Georg Friedrich Handel Alexander’s Feast; or, the Power of Musick, HWV 75

Score, ed. Michael Robertson.
Edition Walhall (EW 904), 2015. xvi + 256pp,
Also available: Vocal score (EW 910), Parts (EW 248)

Bärenreiter published Das Alexander-Fest in 1957, with German text placed above the English original. It is among a group of editions which have generally been considered as inadequate. Serie I Band 1, no. 4001, edited by Konrad Ameln, isn’t quite the first, but several early examples could hardly be thought as scholarly. I bought a copy through my subscription in 1960 (30 shillings. i.e. £1.10s), but my first use was at the Dartington Summer School in 1966, with Jennifer Vivyan, Kenneth Bowen and Neil Howlett (STB) with the Academy of St Martin in the Fields directed by Neville Marriner (who is still conducting in his 90s) and conducted by Louis Halsey – a few years later I shared the BBC Music Library canteen with Louis and Basil Lam. The performance failed to include the harp concerto (op. 4/6), though Act II was introduced by “The Celebrated Concerto in Alexander’s Feast”. Over the years, I became more and more annoyed with the score, but the Novello vocal score by Donald Burrows was, as far as it goes, useful. I never acquired the reprint of the work from Chrysander – one of the few copies I don’t have, though it is available on line via IMSLP – HG 14, 1862. From the same source, but more interesting, is the facsimile of the very early printed edition, though with no specific date.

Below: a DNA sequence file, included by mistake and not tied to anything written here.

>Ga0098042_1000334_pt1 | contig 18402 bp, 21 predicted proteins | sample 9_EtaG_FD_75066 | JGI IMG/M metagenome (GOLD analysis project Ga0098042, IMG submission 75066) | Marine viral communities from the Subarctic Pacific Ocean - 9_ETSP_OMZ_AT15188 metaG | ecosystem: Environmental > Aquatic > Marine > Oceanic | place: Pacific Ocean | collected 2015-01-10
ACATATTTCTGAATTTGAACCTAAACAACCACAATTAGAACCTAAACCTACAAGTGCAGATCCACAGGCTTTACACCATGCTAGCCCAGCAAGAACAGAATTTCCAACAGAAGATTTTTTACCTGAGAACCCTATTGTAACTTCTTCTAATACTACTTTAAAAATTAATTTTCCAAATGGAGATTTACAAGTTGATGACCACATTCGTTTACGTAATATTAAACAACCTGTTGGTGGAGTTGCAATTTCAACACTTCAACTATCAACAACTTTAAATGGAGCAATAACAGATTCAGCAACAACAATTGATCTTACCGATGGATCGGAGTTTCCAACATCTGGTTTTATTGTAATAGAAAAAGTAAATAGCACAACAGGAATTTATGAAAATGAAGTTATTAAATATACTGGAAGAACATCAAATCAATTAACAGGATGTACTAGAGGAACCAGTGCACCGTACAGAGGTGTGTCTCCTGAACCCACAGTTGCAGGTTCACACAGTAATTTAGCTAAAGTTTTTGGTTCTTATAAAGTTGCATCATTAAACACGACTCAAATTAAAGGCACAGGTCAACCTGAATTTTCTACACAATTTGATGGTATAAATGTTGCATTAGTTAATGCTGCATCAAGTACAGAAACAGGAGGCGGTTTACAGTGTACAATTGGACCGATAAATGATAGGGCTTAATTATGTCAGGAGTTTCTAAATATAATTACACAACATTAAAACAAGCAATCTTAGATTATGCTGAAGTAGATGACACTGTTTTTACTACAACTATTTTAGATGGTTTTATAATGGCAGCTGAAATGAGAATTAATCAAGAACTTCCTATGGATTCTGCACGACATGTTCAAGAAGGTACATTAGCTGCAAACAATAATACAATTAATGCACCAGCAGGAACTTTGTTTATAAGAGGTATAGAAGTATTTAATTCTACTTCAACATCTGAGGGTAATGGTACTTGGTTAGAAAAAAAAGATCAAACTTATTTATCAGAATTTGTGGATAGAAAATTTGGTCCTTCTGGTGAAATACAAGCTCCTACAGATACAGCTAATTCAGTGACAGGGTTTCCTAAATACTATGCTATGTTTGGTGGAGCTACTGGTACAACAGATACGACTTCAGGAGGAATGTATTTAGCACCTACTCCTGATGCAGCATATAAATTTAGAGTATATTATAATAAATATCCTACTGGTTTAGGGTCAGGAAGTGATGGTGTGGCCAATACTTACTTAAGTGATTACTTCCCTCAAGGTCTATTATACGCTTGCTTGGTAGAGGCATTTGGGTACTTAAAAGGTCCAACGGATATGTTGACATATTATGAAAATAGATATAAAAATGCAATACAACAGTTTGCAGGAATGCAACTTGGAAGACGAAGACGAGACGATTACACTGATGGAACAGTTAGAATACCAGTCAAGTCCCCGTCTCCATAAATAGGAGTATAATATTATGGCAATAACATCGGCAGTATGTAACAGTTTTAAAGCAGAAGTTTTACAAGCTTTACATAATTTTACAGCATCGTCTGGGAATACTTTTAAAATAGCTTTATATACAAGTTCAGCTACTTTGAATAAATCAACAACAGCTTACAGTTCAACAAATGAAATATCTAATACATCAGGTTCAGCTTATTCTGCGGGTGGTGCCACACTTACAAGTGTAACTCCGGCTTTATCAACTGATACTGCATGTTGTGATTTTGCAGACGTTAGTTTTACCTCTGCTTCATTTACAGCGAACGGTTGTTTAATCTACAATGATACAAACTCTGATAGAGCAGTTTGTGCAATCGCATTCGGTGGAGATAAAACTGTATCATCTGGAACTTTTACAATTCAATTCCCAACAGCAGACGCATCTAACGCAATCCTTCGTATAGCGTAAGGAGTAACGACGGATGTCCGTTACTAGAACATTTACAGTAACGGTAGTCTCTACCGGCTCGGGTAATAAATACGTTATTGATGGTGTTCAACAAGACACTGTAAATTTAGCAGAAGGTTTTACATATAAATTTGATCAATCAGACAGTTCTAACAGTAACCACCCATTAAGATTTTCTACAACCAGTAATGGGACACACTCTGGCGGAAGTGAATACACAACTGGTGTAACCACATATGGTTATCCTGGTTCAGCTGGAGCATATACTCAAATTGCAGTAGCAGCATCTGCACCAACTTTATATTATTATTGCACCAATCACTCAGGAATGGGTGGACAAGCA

It is virtually impossible to produce an accurate Urtext. Various changes took place between 1736 to March 1739, and it is likely that some of Handel’s performances were given in his absence. The editor claims that the performing score copied by the elder J. C. Smith (Hamburg Staats- & Universitätsbibliothek, MSM C/263) is the best source in that it clarifies what Handel intended. The most interesting feature of the new edition reviewed here is the inclusion of an independent organ part (British Library R.M. 19.a.1), which was probably written out in Handel’s period of bad health. This is valuable information which can guide players in other non-theatrical works. The organ often plays just in octaves at the pitch levels of cello and bass, with the bottom note F. Modern organs can negotiate that by using 16′, but that’s less plausible for organs of Handel’s time, though they have low Gs.